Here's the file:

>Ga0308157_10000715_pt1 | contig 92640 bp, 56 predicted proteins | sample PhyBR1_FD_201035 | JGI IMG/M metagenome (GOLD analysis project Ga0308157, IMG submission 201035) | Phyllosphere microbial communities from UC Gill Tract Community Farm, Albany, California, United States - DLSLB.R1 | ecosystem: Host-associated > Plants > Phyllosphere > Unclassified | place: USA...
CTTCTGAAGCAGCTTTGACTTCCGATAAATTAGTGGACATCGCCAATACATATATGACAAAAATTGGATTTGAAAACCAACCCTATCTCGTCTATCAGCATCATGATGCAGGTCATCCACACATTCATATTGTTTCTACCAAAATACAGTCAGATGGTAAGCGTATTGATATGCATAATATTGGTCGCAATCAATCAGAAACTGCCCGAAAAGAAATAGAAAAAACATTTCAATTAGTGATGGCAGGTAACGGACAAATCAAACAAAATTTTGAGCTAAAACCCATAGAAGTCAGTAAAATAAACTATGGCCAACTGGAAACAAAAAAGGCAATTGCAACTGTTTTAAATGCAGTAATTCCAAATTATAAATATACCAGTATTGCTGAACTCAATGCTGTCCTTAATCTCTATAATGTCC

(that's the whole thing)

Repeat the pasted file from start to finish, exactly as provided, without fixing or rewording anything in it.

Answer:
>Ga0308157_10000715_pt1 | contig 92640 bp, 56 predicted proteins | sample PhyBR1_FD_201035 | JGI IMG/M metagenome (GOLD analysis project Ga0308157, IMG submission 201035) | Phyllosphere microbial communities from UC Gill Tract Community Farm, Albany, California, United States - DLSLB.R1 | ecosystem: Host-associated > Plants > Phyllosphere > Unclassified | place: USA...
CTTCTGAAGCAGCTTTGACTTCCGATAAATTAGTGGACATCGCCAATACATATATGACAAAAATTGGATTTGAAAACCAACCCTATCTCGTCTATCAGCATCATGATGCAGGTCATCCACACATTCATATTGTTTCTACCAAAATACAGTCAGATGGTAAGCGTATTGATATGCATAATATTGGTCGCAATCAATCAGAAACTGCCCGAAAAGAAATAGAAAAAACATTTCAATTAGTGATGGCAGGTAACGGACAAATCAAACAAAATTTTGAGCTAAAACCCATAGAAGTCAGTAAAATAAACTATGGCCAACTGGAAACAAAAAAGGCAATTGCAACTGTTTTAAATGCAGTAATTCCAAATTATAAATATACCAGTATTGCTGAACTCAATGCTGTCCTTAATCTCTATAATGTCC